Kasim Mwasa, the head of Research at Muslim Center for Justice and Law-MCJL, a Ugandan faith-based NGO dedicated to promoting and advancing Justice, Tolerance and Human Rights says that the Act doesn't take into consideration the interests and teachings of Muslims. Mwasa says Succession and specifically, inheritance are acts of worship in the Muslim faith, whose implementation is already stipulated in the Qur'an, the Muslim Supreme law.
are up in arms against the Succession Act, which was passed by parliament on
Tuesday saying it disregards the teachings of Islam.
The bill seeks to ensure equality and equity in the
distribution of the deceased estates. The bill repeals the Succession law that
was enacted in 1906. According to the bill, a surviving spouse or spouses is or
are entitled to 20 per cent of the deceased’s or testators wealth, the
dependent relatives take 4 per cent, the linear descendants or biological and
adopted children take 75 per cent while the customary heir will take 1 per
But Kasim Mwasa, the head of Research at Muslim Center for Justice and
Law-MCJL, a Ugandan faith-based NGO dedicated to promoting and advancing
Justice, Tolerance and Human Rights says that the Act doesn't take into
consideration interests and teachings of Muslims. Mwasa says Succession and
specifically, inheritance are acts of worship in the Muslim faith, whose
implementation is already stipulated in the Qur'an, the Muslim Supreme law.
Mwasa says the Qur'an provides for what family and relatives are entitled to
when a member dies. For instance, in Islam, a man is entitled to half of the
property of his deceased wife if the couple didn't have a child and a quarter per cent if the couple had a child or children.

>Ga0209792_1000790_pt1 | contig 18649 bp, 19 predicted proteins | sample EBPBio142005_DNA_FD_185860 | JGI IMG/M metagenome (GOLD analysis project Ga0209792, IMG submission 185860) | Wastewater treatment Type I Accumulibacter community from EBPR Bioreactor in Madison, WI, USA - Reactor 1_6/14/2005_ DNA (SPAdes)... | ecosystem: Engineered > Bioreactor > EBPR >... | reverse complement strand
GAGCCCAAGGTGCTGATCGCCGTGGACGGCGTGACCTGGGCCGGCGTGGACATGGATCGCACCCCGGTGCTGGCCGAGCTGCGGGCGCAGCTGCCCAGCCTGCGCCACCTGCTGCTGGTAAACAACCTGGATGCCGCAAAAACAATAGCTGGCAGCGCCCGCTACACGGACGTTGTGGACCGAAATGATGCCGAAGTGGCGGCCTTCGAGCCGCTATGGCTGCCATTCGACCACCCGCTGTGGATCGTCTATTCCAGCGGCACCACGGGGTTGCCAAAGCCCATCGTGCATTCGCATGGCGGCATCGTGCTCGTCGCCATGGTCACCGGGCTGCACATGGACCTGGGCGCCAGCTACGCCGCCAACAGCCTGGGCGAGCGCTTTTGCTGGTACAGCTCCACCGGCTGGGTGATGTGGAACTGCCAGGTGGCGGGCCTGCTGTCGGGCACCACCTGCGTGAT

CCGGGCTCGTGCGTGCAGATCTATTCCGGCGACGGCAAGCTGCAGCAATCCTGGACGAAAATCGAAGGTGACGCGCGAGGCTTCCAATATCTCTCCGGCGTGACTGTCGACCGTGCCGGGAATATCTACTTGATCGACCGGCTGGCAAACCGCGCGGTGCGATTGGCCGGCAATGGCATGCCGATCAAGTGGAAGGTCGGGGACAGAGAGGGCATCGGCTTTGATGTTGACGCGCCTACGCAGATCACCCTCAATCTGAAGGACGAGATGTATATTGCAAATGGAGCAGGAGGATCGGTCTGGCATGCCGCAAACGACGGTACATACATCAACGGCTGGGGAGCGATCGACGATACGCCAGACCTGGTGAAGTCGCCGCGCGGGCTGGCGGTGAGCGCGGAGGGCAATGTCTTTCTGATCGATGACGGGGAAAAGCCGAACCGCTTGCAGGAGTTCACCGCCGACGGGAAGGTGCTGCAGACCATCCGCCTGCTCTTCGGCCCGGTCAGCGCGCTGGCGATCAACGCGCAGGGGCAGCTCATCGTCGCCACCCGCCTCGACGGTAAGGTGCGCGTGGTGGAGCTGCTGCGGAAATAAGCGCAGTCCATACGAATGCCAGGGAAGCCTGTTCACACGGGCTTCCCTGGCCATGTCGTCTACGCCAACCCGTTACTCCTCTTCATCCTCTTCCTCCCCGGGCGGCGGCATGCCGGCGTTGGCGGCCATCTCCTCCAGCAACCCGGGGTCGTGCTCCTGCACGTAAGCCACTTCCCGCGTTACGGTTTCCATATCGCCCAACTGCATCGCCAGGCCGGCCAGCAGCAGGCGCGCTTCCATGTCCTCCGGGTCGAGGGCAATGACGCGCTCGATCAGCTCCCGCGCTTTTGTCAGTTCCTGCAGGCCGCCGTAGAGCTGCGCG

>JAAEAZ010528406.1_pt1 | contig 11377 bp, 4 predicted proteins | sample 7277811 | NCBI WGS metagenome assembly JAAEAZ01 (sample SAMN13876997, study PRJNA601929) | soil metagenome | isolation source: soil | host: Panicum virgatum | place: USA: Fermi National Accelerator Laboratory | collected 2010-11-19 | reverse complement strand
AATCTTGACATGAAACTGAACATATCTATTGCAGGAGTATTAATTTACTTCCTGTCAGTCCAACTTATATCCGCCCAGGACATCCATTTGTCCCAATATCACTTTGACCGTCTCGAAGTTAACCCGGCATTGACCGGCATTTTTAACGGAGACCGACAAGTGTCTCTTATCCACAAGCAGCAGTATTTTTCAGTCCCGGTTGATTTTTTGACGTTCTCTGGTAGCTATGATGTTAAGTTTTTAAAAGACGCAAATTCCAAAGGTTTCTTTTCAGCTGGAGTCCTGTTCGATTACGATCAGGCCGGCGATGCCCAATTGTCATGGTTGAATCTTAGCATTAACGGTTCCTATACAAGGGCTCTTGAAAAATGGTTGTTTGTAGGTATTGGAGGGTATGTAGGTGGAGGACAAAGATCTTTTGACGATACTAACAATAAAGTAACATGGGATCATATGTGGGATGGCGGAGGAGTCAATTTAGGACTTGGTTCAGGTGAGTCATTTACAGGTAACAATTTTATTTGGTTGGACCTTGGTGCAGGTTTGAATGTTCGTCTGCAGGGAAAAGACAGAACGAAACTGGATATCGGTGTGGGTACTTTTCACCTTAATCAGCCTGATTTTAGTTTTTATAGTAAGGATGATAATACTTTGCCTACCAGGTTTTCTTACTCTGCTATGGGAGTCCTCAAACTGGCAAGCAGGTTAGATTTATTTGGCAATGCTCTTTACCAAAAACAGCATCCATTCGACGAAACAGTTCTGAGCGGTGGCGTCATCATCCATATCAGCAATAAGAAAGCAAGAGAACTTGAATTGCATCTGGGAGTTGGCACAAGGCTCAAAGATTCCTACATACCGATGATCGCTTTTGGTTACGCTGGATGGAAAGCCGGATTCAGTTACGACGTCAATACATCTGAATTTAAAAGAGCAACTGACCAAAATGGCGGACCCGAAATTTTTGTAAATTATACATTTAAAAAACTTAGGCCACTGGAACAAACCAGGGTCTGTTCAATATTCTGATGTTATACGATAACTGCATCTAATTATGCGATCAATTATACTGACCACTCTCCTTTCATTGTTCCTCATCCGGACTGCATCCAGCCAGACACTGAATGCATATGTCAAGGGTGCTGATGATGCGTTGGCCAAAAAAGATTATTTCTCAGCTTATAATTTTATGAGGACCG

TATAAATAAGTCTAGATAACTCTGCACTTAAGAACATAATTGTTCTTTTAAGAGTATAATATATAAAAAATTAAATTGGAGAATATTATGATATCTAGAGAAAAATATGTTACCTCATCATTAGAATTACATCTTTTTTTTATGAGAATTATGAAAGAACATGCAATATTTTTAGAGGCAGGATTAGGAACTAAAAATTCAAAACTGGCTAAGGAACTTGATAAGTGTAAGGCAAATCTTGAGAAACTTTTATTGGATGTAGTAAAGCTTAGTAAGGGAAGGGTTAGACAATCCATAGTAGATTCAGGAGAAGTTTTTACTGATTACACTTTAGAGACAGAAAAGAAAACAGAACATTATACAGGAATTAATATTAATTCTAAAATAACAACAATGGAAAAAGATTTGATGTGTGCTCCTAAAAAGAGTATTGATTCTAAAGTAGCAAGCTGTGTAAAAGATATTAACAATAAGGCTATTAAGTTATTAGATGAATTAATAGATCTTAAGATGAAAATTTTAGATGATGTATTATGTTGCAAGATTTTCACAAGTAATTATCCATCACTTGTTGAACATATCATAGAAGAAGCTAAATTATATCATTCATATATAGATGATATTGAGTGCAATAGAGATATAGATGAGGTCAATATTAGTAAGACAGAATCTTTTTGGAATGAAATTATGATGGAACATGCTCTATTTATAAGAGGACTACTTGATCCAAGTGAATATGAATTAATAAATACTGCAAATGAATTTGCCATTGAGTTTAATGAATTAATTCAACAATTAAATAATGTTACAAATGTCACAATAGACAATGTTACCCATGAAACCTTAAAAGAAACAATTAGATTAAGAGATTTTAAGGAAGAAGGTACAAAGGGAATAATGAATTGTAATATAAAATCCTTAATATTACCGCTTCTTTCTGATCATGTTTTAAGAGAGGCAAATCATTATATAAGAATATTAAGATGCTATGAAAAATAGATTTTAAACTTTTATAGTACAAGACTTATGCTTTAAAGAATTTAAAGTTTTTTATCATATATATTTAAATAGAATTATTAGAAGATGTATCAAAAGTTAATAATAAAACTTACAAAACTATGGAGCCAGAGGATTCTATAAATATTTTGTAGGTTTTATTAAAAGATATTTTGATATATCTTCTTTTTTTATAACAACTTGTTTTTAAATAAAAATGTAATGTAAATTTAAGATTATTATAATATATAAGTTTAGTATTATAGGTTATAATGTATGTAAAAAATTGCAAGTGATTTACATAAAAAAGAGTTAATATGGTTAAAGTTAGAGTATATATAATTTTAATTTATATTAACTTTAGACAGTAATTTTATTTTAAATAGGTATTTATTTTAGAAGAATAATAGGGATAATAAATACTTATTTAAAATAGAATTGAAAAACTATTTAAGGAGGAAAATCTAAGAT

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Mwasa says that last year when the government invited stakeholders to contribute to
the bill and raise concerns, they made it clear that Muslims prefer to follow
the Islamic teachings and hence should be excluded from the Act.
They argued that since there was a provision of the law establishes the
Muhammadan Laws of Marriage and Qadhi Courts, these be used in administering
the Islamic law on succession. He was however dismayed to learn that Parliament
passed the Act without considering the interests of Muslims.
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Dr. Abdulhafiidh Walusimbi, an expert in Islamic Law and Lecturer at Islamic
University In Uganda, says that inheritance is a form of worship in the Muslim
faith and is guided by Islamic jurisprudence.
Dr. Walusimbi argues that the 1995 Constitution provides for freedom of worship
and establishes Qadhi Courts to administer the religious affairs of Muslims,
which should be respected. He explained that in Islam succession and
inheritance starts rights from the burial arrangements.
For instance, it is
from part of the deceased's wealth that burial arrangements are made and debts
that he or she might have left are cleared before the burial proceeds and
eventually distribution of the estate.
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Imam Ahmad Kyeyune, a renowned Islamic Law Scholar says that succession being
an act of worship, cannot be regulated by humans. He says God was cognizant of
the conflict that could accrue in distributing a deceased's estate and that's
why He (God) decided to dictate the process of succession and specifically
Imam Kyeyune says that there is wisdom in God's guidance regarding
inheritance. For instance, he points out the fact that a boy child is entitled
to double what a girl child inherits from a parent, something that has been
interpreted by some people as oppressive and unjust.
“There is no better system than that provided for in the Quran. Allah is just
but it is because of our lack of knowledge that we do not understand the
teaching of Islam,” said Imam Kyeyune.
that, “God knew that males are the providers yet females have a right to be
taken care of say by their husbands. A female folk is entitled to benefit
from a husband's, father's and brother's wealth even when they are still
leaving, which is not the case with males.”
The bill is yet to be
forwarded to the president to assent to it before it is gazetted and